Southern Gazette (South Perth) - - Opinion -

IN re­sponse to the ed­i­to­rial in last week’s pa­per head­lined “Online info to be a bet­ter driver", yes, one should know the road rules be­fore one gets a driver’s li­cence.

In ad­di­tion, one should know how to drive be­fore one gets a li­cence.

The big prob­lem is not the vast ma­jor­ity of driv­ers who "for­get" the rules of the road, it is the em­pir­i­cal fact that all peo­ple in Aus­tralia - and prob­a­bly the world - are taught only to pass the post-tu­ition (you could hardly call it a "driv­ing") test.

You can still see advertising guar­an­tee­ing a driver’s li­cence af­ter en­gag­ing a par­tic­u­lar in­struc­tors. How can any driv­ing school guar­an­tee a good pass in the test?

More­over, do not get me started on the in­iq­ui­ties of parental in­struc­tion: mostly along the lines of "don't do what I do, do what I tell you”.

While we are here, there is only one ve­hi­cle sim­u­la­tor in WA. No­body in Aus­tralia makes any but you can get them read­ily in the United States.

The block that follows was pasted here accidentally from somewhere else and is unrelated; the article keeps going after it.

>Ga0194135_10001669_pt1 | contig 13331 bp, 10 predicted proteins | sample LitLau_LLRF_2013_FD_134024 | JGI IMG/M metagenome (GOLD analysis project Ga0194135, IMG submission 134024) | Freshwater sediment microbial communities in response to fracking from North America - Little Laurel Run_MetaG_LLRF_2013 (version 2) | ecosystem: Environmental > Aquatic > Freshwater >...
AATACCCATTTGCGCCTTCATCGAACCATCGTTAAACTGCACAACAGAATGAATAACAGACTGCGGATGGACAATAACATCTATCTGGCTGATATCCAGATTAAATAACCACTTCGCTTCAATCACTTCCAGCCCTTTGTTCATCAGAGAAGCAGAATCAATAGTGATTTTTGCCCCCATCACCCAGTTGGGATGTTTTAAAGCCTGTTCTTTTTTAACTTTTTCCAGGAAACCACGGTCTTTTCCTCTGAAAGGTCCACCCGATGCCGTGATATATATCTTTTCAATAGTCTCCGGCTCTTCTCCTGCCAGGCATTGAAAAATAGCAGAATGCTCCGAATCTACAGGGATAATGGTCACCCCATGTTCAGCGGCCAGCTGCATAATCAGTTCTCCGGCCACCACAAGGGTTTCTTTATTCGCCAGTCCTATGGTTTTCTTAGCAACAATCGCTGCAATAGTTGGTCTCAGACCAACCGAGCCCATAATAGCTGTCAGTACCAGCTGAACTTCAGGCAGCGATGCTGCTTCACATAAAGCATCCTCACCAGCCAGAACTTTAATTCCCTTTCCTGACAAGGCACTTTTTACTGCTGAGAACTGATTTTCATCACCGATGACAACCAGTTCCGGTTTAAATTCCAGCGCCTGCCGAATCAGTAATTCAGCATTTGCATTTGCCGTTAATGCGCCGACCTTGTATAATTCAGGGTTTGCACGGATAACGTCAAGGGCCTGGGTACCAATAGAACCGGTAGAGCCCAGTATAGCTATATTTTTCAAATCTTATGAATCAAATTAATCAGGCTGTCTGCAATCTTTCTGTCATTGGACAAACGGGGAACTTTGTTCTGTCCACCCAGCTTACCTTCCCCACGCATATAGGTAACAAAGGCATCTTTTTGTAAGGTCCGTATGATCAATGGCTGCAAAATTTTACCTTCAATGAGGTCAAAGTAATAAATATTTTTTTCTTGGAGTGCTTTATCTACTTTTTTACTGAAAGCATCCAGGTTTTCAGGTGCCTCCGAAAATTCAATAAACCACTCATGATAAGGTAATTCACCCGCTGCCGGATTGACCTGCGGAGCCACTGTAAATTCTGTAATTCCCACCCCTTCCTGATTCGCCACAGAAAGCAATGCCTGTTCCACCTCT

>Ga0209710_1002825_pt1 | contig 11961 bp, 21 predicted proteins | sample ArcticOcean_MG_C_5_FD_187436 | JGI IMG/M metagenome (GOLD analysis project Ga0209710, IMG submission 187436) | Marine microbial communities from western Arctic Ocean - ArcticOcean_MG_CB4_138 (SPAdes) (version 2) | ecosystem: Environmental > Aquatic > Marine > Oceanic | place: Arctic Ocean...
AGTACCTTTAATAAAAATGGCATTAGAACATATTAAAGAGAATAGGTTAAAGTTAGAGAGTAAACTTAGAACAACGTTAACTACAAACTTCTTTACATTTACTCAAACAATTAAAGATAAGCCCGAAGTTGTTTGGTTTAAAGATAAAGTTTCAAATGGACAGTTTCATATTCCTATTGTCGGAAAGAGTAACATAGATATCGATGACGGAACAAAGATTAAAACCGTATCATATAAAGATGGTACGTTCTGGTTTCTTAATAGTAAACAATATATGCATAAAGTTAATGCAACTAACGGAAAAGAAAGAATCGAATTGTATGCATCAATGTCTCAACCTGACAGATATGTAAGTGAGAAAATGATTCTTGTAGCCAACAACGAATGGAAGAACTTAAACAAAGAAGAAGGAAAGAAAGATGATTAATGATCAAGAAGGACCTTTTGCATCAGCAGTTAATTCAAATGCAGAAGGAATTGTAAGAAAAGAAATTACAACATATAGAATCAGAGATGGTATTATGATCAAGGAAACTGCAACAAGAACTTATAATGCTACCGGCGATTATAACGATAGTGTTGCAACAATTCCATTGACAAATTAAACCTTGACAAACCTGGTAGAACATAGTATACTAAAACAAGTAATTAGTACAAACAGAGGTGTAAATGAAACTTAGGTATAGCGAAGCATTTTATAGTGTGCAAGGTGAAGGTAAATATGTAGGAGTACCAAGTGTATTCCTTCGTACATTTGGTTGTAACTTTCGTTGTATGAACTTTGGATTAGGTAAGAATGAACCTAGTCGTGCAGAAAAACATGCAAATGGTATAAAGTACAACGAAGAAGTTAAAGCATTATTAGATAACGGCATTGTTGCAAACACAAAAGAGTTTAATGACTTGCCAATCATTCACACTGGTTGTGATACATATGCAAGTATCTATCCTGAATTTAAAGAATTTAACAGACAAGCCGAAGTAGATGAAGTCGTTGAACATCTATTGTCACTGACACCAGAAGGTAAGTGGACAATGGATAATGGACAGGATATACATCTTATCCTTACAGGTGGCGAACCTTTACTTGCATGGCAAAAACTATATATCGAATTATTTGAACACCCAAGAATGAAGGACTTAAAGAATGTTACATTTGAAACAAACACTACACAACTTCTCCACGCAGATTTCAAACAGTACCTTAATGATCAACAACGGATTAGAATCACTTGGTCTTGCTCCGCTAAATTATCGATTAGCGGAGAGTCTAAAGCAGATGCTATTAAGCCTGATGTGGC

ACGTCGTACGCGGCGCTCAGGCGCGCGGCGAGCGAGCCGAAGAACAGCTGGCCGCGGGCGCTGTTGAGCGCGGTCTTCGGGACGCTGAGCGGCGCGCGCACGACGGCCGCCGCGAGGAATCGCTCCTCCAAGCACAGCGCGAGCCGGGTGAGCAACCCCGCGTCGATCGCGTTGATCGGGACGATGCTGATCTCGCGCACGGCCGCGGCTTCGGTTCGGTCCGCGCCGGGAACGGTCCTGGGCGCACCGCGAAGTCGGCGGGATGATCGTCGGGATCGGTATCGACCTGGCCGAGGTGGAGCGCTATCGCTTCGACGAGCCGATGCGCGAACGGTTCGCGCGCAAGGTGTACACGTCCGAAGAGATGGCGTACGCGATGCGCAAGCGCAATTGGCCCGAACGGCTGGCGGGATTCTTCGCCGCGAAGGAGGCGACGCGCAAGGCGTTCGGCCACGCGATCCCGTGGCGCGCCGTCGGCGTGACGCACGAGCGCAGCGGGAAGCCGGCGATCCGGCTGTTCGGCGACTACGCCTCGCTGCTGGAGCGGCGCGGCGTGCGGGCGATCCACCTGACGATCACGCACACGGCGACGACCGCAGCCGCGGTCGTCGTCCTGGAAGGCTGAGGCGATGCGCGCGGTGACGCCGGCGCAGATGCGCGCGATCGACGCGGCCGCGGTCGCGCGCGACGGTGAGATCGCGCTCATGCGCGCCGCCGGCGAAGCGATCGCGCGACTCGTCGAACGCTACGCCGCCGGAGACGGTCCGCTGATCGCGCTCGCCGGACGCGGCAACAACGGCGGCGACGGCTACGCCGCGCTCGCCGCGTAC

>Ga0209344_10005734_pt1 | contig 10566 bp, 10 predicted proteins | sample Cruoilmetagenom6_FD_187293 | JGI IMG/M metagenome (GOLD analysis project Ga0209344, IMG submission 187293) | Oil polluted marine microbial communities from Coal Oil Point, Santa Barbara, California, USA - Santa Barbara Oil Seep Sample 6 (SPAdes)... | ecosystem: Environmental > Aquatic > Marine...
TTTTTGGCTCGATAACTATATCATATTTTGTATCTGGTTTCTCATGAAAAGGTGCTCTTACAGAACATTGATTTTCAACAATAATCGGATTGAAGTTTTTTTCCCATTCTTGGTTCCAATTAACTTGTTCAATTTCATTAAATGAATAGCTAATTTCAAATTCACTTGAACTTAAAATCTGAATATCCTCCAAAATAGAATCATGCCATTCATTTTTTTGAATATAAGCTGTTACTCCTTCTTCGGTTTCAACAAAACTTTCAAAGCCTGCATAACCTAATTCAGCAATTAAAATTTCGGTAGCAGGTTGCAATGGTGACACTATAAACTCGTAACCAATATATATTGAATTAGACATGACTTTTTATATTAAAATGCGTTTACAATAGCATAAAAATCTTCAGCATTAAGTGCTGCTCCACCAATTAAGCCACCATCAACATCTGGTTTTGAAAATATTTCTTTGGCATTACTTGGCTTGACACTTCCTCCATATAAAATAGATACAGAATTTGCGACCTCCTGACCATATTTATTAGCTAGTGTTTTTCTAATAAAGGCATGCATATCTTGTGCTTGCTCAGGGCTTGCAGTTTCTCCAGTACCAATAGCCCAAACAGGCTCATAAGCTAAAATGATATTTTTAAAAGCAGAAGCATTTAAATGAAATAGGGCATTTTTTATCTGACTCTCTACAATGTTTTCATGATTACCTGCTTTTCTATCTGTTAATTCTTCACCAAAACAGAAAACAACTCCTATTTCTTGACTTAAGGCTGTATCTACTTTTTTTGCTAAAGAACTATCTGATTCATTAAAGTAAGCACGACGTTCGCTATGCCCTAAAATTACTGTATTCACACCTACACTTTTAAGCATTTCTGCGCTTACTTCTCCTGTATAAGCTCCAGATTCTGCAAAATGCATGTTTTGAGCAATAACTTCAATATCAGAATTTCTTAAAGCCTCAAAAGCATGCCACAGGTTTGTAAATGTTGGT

All driv­ing stu­dents should be re­quired to pass at 95 per cent on a sim­u­la­tor be­fore go­ing on the road.

Us­ing a sim­u­la­tor can be the first step in psy­cho­log­i­cal as­sess­ment of a learner driver as well as teach­ing the road rules and fa­mil­iar­ity with the physics of mo­tor ve­hi­cles.

We as­sume all peo­ple are in­her­ently suited to con­trol­ling a fast con­veyance in an en­vi­ron­ment at least three times as com­plex as air travel.

Yet pilots at least are oc­ca­sion­ally mon­i­tored for men­tal sta­bil­ity.

But I imag­ine some would scream if we did in­tro­duce mean­ing­ful driv­ing in­struc­tion stan­dards. A six-month (24-week) course of at least three four-hour ses­sions each week would break most bank ac­counts.

Add to that the abil­ity for a driv­ing school to test and ex­am­ine its stu­dents and award li­cences to those who de­served them.

No, it won't hap­pen. We as a com­mu­nity can’t af­ford it.

GOR­DON ED­WARDS, East Vic­to­ria Park.

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